Sno ball business is booming

July 10, 1999|By GREG SIMMONS

Take one Styrofoam cup, crush some ice, add your favorite flavored syrup, scoop on some "sea foam" and you've got a local summer treat called a sno ball.

Although 7-Eleven or Dairy Queen, which sell their own warm-weather treats, may not feel the economic impact of the neighborhood ice peddlers, city residents - adults and their children alike - make buying sno balls a part of their daily routines.

The 8- to 15-year-old crowd makes up the majority of the customer base in the local sno ball business, which consists of at least two stands, but no more than four, according to sno ball consumers.

Charles Bundy, 11, said he sometimes has five sno balls a day.

Darren Mundy, 14, and his friend Justin Gossard, 15, rode up to Mike and Judy Jones' Sno Ball stand on Madison Avenue and ordered root beer flavored sno balls. Mundy moved here from Virginia Beach, Va., last year. He said while there are similar treats there, "The sno balls aren't half as good though."


Less than half a mile away on Mitchell Avenue, Cathy Barr was using her new $400 ice shaver to make a some more sno balls when her daughter-in-law drove up with a new cash register.

"It's gotta be a right nice business, or I wouldn't be doing it. Especially in this weather," Barr said. She said she sells about 75 sno balls a night for 50 cents to a dollar a piece.

Barr said she and her husband, Chris, invested in the ice shaver because the work was too hard to do by hand.

"After the first night of scraping, I woke up the next morning and felt like I was going to have a heart attack," Chris Barr said.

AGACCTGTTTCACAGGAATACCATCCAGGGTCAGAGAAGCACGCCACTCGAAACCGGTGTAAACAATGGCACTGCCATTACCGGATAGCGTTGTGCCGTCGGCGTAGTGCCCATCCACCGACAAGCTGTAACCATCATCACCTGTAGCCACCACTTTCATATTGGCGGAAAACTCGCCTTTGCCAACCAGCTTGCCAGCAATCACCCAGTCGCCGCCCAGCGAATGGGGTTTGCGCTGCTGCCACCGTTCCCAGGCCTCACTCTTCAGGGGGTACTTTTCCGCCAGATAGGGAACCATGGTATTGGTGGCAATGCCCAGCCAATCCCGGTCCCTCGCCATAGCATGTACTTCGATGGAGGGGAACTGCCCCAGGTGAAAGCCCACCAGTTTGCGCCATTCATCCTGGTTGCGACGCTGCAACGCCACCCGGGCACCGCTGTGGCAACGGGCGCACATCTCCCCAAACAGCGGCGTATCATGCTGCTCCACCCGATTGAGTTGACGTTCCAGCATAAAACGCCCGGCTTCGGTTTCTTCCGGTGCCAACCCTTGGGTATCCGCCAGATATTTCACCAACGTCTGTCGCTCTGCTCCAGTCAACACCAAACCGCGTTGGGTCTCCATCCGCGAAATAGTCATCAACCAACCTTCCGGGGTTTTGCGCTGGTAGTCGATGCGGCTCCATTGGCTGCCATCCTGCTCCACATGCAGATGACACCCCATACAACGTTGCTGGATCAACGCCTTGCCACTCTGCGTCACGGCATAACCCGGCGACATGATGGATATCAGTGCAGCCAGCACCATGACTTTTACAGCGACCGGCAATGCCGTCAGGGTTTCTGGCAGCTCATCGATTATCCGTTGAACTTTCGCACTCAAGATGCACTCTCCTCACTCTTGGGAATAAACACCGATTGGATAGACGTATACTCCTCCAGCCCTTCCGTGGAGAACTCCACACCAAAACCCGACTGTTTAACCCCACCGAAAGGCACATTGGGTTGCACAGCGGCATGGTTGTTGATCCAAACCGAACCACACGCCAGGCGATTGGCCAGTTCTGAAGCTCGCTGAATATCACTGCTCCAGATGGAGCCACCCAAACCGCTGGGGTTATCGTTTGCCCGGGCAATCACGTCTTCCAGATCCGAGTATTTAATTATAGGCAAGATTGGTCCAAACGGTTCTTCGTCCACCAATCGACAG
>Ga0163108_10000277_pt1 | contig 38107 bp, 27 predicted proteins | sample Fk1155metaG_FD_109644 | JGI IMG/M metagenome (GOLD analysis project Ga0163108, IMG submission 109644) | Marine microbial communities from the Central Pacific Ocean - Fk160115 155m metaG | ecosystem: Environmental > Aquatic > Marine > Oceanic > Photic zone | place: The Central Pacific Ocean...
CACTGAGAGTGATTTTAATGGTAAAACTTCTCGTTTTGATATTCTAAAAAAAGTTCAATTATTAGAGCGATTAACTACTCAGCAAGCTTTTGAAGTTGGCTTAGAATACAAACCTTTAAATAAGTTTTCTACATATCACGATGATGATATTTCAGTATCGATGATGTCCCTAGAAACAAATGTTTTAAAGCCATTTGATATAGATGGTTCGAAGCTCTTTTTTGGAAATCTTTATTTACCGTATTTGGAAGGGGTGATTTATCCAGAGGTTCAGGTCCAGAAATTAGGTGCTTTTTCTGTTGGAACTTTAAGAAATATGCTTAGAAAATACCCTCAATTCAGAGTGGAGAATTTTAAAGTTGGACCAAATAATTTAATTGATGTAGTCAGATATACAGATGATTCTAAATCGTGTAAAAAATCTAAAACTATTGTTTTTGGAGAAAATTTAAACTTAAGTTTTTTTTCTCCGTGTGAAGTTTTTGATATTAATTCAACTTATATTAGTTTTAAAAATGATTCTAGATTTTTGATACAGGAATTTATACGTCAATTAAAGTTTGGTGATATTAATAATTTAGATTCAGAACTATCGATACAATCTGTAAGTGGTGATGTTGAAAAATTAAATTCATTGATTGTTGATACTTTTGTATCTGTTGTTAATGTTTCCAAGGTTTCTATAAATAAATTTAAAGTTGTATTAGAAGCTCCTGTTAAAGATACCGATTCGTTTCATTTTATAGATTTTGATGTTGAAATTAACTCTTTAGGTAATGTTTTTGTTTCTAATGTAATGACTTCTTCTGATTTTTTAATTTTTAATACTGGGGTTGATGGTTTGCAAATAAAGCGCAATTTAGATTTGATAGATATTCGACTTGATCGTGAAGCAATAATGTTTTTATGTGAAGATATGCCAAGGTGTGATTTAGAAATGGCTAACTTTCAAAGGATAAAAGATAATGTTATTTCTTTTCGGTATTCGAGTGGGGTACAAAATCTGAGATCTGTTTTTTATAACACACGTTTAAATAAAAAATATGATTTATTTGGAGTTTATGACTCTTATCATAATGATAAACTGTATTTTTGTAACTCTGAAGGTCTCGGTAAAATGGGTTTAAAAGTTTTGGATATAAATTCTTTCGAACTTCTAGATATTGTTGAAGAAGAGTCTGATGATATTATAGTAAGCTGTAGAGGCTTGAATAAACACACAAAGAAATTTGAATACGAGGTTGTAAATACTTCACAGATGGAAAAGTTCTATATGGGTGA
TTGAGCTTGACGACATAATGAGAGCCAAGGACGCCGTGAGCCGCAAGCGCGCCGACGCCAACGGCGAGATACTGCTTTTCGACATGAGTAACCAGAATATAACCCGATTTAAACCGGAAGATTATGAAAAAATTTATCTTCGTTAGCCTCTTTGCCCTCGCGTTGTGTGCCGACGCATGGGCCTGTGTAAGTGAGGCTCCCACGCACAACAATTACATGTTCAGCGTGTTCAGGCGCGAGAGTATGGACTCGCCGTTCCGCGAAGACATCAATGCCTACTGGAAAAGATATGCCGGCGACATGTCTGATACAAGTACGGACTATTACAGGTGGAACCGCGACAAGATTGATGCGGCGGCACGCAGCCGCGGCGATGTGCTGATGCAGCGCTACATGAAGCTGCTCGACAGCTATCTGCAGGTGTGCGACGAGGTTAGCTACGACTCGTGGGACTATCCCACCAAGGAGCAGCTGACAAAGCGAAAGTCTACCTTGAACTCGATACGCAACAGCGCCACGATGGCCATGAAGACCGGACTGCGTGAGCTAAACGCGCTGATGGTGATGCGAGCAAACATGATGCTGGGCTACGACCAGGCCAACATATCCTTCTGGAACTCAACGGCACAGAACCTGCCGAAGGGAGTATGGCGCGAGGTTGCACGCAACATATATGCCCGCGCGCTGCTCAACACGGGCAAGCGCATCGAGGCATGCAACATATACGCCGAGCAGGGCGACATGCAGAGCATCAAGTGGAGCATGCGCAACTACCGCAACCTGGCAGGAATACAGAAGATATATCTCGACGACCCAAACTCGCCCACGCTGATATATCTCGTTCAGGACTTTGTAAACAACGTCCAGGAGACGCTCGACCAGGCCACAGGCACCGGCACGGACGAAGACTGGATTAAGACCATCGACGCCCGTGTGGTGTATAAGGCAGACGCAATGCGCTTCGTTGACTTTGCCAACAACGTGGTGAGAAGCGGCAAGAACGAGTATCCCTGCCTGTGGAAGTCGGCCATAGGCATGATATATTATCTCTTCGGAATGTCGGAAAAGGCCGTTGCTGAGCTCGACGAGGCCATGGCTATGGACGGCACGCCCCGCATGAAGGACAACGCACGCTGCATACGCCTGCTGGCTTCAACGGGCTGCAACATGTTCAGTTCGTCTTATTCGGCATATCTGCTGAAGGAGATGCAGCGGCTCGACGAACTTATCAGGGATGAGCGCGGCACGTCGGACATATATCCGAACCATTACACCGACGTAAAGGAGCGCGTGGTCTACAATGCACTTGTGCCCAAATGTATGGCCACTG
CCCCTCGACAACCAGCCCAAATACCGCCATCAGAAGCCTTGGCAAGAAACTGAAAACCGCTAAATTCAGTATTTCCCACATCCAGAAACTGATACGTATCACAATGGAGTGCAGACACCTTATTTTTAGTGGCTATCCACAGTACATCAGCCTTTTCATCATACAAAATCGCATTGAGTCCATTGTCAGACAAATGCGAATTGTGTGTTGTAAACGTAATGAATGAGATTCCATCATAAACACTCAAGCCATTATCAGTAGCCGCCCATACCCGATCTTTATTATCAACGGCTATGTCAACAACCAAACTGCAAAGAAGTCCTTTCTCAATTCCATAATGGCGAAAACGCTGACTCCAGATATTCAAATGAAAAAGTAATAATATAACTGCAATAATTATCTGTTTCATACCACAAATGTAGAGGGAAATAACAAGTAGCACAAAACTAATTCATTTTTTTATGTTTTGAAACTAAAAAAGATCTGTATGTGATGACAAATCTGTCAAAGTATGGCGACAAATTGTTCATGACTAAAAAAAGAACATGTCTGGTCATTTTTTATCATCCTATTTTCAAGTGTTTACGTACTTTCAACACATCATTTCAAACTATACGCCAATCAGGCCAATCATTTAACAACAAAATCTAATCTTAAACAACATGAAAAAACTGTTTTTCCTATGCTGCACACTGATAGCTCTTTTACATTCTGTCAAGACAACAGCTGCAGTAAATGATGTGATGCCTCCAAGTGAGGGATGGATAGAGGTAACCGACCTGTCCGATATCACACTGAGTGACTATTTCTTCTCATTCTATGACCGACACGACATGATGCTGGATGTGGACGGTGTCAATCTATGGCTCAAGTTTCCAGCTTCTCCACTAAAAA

Cathy Barr said sno ball stands have diminished through the years because it is so hard to find supplies. The hand scrapers are smaller and difficult to find. There aren't any local suppliers for syrup, and the ice crushing machines are expensive, she said.

Barr makes some of her own toppings, including "sea foam," a sweet caramel mousse-like topping, and orange and pineapple syrup.

Mike Jones said he sees his sno ball stand as more of a community outreach than a business. "I'm going into debt more than I can make any money," he said.

"There's a lot of times these kids come here and don't have the money. I go ahead and give them a sno ball," Jones said. "I'll tell them just pay me when you get the money."

Paying or non paying, though, the customers are happy. Valerie Crabill, 10, and her cousin, Mitchell Crabill, 8, had just paid for chocolate sno balls with marshmallow topping.

"They're good," Valerie Crabill said. Mitchell Crabill nodded his head in agreement.

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